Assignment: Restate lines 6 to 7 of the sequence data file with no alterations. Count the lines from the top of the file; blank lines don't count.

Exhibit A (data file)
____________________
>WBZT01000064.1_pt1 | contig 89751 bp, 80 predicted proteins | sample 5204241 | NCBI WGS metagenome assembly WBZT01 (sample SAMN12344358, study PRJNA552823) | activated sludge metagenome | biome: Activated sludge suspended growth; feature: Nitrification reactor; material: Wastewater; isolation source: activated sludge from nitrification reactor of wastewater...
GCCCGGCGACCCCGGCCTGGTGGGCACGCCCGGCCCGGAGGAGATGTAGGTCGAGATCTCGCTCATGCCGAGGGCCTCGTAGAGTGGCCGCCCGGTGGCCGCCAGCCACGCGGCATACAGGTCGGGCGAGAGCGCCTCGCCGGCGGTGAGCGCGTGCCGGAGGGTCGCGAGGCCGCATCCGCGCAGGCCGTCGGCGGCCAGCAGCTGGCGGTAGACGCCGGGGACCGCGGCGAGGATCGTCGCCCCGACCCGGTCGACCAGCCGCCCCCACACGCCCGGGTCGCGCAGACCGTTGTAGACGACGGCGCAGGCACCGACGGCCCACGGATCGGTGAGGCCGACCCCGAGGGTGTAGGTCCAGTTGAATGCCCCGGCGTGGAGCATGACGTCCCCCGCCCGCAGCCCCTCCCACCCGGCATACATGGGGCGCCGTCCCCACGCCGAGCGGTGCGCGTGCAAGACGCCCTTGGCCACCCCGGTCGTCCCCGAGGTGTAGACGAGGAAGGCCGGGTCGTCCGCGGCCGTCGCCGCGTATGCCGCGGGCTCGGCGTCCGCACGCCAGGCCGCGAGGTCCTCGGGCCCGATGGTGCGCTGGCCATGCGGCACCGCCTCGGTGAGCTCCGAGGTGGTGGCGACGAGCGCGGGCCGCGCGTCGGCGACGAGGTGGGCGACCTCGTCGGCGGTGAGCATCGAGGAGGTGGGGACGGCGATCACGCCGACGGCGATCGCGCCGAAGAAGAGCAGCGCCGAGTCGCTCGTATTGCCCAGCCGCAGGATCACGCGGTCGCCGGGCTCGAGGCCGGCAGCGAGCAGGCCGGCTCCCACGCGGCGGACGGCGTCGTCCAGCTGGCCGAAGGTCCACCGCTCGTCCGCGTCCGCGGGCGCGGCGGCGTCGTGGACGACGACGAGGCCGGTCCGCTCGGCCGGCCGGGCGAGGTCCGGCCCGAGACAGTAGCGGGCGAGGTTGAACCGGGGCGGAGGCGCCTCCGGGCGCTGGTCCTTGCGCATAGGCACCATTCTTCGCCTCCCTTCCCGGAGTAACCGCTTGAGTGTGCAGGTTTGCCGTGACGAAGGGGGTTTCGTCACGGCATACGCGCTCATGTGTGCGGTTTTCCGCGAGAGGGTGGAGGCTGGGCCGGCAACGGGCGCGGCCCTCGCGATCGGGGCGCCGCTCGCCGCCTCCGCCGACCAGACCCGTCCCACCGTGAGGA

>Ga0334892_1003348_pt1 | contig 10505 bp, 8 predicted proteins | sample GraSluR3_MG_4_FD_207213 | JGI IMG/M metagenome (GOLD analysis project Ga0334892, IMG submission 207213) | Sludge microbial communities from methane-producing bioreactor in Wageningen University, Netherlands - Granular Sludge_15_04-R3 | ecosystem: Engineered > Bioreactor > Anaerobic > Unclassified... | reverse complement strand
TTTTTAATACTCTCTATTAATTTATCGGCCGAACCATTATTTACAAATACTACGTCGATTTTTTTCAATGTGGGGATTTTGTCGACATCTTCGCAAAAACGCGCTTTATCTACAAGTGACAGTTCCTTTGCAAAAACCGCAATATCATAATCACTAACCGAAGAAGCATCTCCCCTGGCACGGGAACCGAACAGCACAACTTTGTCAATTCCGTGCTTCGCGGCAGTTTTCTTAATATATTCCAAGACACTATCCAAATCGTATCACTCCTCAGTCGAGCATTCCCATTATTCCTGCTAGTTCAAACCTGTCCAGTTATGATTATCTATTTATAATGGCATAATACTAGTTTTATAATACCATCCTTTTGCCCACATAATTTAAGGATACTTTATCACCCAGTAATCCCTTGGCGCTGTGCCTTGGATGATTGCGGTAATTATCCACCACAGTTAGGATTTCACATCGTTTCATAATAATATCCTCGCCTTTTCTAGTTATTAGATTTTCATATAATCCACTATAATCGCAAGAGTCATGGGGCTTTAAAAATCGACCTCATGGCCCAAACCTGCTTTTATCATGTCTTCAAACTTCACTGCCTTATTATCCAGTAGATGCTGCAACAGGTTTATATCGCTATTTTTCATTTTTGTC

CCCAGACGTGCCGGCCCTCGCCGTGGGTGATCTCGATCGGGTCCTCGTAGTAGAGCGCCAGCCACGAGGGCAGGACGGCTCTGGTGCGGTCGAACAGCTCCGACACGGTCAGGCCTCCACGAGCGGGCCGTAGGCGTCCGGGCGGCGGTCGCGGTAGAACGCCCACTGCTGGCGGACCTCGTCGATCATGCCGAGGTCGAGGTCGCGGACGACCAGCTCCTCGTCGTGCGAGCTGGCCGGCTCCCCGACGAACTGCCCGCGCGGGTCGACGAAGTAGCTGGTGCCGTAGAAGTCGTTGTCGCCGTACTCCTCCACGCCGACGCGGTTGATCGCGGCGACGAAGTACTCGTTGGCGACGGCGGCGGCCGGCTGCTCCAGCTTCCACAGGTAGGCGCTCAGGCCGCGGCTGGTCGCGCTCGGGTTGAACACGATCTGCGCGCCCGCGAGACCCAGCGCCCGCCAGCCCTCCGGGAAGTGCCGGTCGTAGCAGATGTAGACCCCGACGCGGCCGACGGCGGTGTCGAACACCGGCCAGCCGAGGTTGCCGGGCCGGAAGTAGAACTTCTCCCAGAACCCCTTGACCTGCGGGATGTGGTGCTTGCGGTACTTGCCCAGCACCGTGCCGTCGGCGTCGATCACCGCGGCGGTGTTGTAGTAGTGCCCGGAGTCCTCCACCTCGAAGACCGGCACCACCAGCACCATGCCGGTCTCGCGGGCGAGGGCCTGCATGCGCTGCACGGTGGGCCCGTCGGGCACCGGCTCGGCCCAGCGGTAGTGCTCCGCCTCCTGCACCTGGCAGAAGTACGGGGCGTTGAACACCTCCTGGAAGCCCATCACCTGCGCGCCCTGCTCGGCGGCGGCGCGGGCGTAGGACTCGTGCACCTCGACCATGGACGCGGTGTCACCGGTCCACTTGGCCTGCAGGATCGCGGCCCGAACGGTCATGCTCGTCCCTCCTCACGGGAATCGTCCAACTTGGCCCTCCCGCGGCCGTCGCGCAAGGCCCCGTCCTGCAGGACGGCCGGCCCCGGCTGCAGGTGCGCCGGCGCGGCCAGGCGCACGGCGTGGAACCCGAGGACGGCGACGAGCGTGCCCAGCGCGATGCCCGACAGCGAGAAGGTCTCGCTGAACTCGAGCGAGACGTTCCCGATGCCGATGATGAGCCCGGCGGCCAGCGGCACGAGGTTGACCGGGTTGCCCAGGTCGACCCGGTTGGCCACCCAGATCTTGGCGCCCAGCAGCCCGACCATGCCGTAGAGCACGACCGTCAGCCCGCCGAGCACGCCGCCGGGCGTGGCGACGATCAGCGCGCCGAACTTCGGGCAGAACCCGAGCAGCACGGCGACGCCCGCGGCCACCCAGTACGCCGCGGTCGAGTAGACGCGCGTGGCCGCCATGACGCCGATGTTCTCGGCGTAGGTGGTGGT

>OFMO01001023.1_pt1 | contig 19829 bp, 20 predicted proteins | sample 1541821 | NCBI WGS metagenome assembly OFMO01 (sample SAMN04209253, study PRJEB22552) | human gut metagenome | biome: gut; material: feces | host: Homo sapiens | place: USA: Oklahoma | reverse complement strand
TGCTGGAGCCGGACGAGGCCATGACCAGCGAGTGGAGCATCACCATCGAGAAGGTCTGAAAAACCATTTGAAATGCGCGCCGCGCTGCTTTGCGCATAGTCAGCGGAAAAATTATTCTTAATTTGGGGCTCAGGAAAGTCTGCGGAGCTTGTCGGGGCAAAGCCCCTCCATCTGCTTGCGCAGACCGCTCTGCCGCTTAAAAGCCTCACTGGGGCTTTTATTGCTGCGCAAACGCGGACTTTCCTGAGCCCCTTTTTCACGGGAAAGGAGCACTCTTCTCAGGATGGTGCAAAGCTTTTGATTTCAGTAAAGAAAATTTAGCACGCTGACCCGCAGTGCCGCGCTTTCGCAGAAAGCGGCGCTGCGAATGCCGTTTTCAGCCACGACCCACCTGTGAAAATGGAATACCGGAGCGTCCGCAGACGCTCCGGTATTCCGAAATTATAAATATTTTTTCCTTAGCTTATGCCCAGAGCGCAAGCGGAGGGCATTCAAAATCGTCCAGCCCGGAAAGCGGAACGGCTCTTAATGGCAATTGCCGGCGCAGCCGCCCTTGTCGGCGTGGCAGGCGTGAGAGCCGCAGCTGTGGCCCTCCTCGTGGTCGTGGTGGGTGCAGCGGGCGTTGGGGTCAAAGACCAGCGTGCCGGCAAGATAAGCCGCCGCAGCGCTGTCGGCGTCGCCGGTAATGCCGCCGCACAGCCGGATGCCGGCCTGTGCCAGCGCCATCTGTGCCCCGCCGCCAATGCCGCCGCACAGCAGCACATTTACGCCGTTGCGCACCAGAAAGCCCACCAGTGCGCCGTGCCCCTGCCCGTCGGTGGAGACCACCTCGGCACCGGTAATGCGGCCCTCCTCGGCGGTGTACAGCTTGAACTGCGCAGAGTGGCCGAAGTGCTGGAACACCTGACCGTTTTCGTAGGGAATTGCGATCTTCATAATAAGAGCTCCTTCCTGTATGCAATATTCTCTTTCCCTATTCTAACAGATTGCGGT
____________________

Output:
>OFMO01001023.1_pt1 | contig 19829 bp, 20 predicted proteins | sample 1541821 | NCBI WGS metagenome assembly OFMO01 (sample SAMN04209253, study PRJEB22552) | human gut metagenome | biome: gut; material: feces | host: Homo sapiens | place: USA: Oklahoma | reverse complement strand
TGCTGGAGCCGGACGAGGCCATGACCAGCGAGTGGAGCATCACCATCGAGAAGGTCTGAAAAACCATTTGAAATGCGCGCCGCGCTGCTTTGCGCATAGTCAGCGGAAAAATTATTCTTAATTTGGGGCTCAGGAAAGTCTGCGGAGCTTGTCGGGGCAAAGCCCCTCCATCTGCTTGCGCAGACCGCTCTGCCGCTTAAAAGCCTCACTGGGGCTTTTATTGCTGCGCAAACGCGGACTTTCCTGAGCCCCTTTTTCACGGGAAAGGAGCACTCTTCTCAGGATGGTGCAAAGCTTTTGATTTCAGTAAAGAAAATTTAGCACGCTGACCCGCAGTGCCGCGCTTTCGCAGAAAGCGGCGCTGCGAATGCCGTTTTCAGCCACGACCCACCTGTGAAAATGGAATACCGGAGCGTCCGCAGACGCTCCGGTATTCCGAAATTATAAATATTTTTTCCTTAGCTTATGCCCAGAGCGCAAGCGGAGGGCATTCAAAATCGTCCAGCCCGGAAAGCGGAACGGCTCTTAATGGCAATTGCCGGCGCAGCCGCCCTTGTCGGCGTGGCAGGCGTGAGAGCCGCAGCTGTGGCCCTCCTCGTGGTCGTGGTGGGTGCAGCGGGCGTTGGGGTCAAAGACCAGCGTGCCGGCAAGATAAGCCGCCGCAGCGCTGTCGGCGTCGCCGGTAATGCCGCCGCACAGCCGGATGCCGGCCTGTGCCAGCGCCATCTGTGCCCCGCCGCCAATGCCGCCGCACAGCAGCACATTTACGCCGTTGCGCACCAGAAAGCCCACCAGTGCGCCGTGCCCCTGCCCGTCGGTGGAGACCACCTCGGCACCGGTAATGCGGCCCTCCTCGGCGGTGTACAGCTTGAACTGCGCAGAGTGGCCGAAGTGCTGGAACACCTGACCGTTTTCGTAGGGAATTGCGATCTTCATAATAAGAGCTCCTTCCTGTATGCAATATTCTCTTTCCCTATTCTAACAGATTGCGGT